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6 thoughts on “Perspective is everything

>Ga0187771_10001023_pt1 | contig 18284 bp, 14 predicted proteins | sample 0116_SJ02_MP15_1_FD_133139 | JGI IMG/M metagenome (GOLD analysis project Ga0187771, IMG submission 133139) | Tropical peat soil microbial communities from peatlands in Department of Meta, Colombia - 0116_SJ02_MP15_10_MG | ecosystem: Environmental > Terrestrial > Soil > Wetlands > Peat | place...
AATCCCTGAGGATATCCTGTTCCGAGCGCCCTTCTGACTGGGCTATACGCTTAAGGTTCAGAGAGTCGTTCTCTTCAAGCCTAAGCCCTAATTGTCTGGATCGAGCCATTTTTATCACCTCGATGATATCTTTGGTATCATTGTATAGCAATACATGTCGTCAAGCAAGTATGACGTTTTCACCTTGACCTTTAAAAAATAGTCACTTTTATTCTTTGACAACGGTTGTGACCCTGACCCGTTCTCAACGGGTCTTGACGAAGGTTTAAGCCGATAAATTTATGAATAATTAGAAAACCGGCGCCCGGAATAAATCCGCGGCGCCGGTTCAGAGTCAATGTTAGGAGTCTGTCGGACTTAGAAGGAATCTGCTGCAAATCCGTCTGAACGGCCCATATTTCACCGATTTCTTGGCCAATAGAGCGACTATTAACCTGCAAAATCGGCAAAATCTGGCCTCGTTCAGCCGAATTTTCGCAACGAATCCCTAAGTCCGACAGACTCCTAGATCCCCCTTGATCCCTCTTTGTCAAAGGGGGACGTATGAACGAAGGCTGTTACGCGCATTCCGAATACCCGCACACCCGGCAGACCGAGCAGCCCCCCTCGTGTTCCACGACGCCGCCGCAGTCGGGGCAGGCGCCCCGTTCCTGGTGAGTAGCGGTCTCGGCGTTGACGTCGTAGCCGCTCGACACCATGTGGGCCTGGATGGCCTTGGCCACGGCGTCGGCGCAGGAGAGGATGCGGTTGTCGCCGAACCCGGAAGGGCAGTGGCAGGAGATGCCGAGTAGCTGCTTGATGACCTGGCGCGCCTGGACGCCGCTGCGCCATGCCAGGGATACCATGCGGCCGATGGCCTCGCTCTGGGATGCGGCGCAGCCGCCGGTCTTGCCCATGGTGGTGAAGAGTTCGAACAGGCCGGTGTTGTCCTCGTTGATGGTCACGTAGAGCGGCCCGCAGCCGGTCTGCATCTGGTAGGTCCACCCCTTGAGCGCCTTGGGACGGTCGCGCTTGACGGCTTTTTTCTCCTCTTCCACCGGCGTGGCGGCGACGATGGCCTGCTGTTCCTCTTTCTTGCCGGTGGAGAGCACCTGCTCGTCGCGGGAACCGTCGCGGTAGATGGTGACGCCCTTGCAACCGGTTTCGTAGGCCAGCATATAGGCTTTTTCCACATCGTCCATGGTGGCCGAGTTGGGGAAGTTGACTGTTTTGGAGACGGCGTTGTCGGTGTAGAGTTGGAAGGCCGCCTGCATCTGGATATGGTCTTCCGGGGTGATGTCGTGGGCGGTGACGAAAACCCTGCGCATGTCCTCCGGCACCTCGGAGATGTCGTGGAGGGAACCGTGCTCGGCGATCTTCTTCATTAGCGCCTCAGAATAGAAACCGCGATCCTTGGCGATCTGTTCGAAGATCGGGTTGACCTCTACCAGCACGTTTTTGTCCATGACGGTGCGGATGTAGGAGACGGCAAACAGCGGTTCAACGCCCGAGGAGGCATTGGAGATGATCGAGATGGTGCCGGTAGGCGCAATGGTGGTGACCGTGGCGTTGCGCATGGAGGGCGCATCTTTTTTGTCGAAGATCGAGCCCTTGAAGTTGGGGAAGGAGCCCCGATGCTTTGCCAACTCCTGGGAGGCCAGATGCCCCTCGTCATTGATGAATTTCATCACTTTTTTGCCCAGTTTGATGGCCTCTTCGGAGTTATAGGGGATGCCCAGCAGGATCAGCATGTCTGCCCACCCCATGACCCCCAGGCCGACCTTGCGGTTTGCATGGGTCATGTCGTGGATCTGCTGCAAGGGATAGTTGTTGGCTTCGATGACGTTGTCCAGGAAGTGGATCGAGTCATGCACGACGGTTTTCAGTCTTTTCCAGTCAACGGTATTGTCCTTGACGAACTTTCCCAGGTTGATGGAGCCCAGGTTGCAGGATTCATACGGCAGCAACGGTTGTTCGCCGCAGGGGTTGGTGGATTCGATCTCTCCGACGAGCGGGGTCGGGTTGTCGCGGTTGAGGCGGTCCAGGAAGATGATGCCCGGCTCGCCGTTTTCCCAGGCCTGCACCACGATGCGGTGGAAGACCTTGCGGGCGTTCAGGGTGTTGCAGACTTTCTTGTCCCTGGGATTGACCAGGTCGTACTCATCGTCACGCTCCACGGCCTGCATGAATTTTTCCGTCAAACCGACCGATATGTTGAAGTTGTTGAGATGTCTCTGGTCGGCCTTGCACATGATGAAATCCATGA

1. I couldn’t agree more about the perspective being everything, and your post has helped drive that even further home for me right now. As I sit in the waiting area to see my family doctor to discuss my mental health, I wonder how much of the issues I have been having are due to my perspective on the world around me right now. Finding the courage and the headspace to be able to embrace the right perspective is not an easy task, but knowing it and admitting it and understanding that good comes with bad, that’s a start. As you know, I watch ur vlogs and read your posts and have been following your journey for a long time. I feel a sense of loss right along with you as you are.going thru what you are and I send as much positive energy to you as I can muster. Your words help keep me grounded and your positivity thru all the things you’ve gone thru help me keep.my wits about me that there is nothing that we can’t conquer as long as we do keep the right perspective on things. I believe everything happens for a reason, and though we may never know the reason for happening at the time, eventually it will.all make sense (at least some.of it, I can’t speak for reasoning behind the loss of your friend, it’s much too devastating) in terms of your willy lol, as frustrating and deflating as this seems, at least they are working towards getting it right. There are so many docs out there who would have just fluffed off that “cul de sac” and went ahead with the stage three and it would have all been for naught in the long run. Finn junior will stand tall before you know it, and he will be better than you could have imagined because all the little.things will be fixed and proper. I know, another long winded post from me, sigh I think it comes with being a writer haha. Thanks for sharing my friend, whether good or bad I always look forward to hearing from you 😉